CORAL SPRINGS, FL – To help residents better understand how Coral Springs spends public funds, officials announced Monday new initiatives to make city operations more transparent.

In a news release, Coral Springs said a new budget academy, website, and weekly social media updates are being rolled out to educate the public.

This comes as officials finalize next year’s city budget in the coming weeks and deal with ongoing financial challenges related to the pandemic.

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The budget academy on Aug. 11, at 5 p.m., will be run by representatives from the city’s Department of Budget and Strategy. Those signed up will get an hour-long overview of the city’s budget process, including how tax dollars are allocated and used for city services and operations.

Register here.

Officials have also launched a new website: Community Performance Management Dashboard. It’s a tool to keep the public better informed about city projects and the performance of city operations.

According to Coral Springs, visitors to the website will see information and data analysis on city initiatives, downtown projects, the local economy, and more.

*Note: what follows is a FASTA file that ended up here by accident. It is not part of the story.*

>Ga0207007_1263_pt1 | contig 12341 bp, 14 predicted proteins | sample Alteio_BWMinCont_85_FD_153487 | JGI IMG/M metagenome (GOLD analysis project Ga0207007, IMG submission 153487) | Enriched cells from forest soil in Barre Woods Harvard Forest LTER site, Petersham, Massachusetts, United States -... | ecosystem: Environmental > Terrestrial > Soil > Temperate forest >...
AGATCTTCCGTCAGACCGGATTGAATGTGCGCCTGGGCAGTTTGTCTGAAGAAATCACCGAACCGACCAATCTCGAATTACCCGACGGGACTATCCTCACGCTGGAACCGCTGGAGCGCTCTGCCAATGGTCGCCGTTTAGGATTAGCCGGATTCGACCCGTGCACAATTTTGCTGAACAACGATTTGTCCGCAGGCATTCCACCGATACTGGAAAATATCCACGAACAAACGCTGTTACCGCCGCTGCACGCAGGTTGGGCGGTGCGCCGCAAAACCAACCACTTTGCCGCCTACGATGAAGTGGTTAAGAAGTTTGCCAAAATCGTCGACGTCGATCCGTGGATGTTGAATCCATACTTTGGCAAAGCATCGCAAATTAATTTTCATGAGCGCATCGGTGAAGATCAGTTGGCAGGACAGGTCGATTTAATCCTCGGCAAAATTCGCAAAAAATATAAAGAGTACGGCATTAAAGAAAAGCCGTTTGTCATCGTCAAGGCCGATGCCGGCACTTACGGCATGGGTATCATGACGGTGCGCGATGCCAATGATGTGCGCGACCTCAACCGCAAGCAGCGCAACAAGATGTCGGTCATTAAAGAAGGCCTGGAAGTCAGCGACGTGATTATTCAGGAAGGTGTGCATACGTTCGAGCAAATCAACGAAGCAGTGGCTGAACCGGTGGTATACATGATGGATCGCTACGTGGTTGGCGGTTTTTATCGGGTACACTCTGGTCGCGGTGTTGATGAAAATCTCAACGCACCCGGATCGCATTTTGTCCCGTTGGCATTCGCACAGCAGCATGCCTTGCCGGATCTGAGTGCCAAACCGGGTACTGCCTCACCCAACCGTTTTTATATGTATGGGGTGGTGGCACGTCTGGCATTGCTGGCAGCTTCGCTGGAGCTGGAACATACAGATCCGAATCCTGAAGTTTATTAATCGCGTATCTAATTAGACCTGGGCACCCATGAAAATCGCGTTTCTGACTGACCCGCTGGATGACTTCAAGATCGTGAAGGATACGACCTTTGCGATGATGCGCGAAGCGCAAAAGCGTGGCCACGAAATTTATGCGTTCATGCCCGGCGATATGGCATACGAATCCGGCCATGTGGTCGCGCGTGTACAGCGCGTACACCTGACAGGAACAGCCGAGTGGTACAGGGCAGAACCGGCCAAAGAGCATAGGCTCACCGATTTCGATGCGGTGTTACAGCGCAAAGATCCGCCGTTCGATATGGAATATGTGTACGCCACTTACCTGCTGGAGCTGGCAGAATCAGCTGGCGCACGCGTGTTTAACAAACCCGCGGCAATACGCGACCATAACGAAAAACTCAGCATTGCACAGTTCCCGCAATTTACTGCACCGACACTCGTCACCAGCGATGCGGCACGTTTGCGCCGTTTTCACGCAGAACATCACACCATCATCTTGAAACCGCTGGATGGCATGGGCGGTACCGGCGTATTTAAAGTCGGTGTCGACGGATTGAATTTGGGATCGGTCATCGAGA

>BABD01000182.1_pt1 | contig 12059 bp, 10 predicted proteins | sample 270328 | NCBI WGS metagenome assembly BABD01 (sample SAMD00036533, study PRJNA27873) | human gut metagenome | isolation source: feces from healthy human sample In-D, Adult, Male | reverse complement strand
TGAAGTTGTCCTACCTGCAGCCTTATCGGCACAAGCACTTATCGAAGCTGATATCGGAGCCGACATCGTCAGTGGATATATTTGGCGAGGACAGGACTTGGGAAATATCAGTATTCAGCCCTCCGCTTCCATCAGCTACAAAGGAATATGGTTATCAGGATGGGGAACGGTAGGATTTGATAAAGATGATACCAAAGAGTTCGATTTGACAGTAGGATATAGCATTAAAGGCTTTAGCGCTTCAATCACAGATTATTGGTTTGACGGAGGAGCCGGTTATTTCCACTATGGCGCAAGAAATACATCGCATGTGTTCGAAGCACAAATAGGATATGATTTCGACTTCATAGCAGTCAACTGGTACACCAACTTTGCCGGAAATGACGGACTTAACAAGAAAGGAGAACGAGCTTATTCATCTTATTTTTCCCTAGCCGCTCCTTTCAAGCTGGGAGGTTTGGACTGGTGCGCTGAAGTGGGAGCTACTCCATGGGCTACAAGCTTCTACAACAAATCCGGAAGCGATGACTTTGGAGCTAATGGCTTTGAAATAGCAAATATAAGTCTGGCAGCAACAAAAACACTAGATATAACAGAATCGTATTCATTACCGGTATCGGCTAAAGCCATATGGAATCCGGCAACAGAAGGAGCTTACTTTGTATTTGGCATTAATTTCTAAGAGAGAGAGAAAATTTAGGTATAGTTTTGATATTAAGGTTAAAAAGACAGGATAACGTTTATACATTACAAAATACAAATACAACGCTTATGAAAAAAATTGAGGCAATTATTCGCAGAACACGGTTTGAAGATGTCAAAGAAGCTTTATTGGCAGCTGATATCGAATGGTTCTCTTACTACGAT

“The public will have the most up-to-date information on what city officials and staff are doing to improve our community,” the news release said.


See the website here.

And Coral Springs is starting a “Did You Know?” social media series every Friday for the month of August on Facebook and Twitter. The events will focus on educating residents on the city’s annual budget and how the budget works overall.

You can learn more about the budget here: www.coralsprings.org/budget.

“Coral Springs is committed to educating our residents and businesses about not only the budget process, but how the City determines its strategic goals and funds are allocated,” Coral Springs Mayor Scott Brook said in the news release.

“Just as many businesses and families have experienced a financial impact due to the COVID-19 pandemic, so has the City. It is important that our residents understand those budget shortfalls, and how it impacts city services,” Brook added.
 

 

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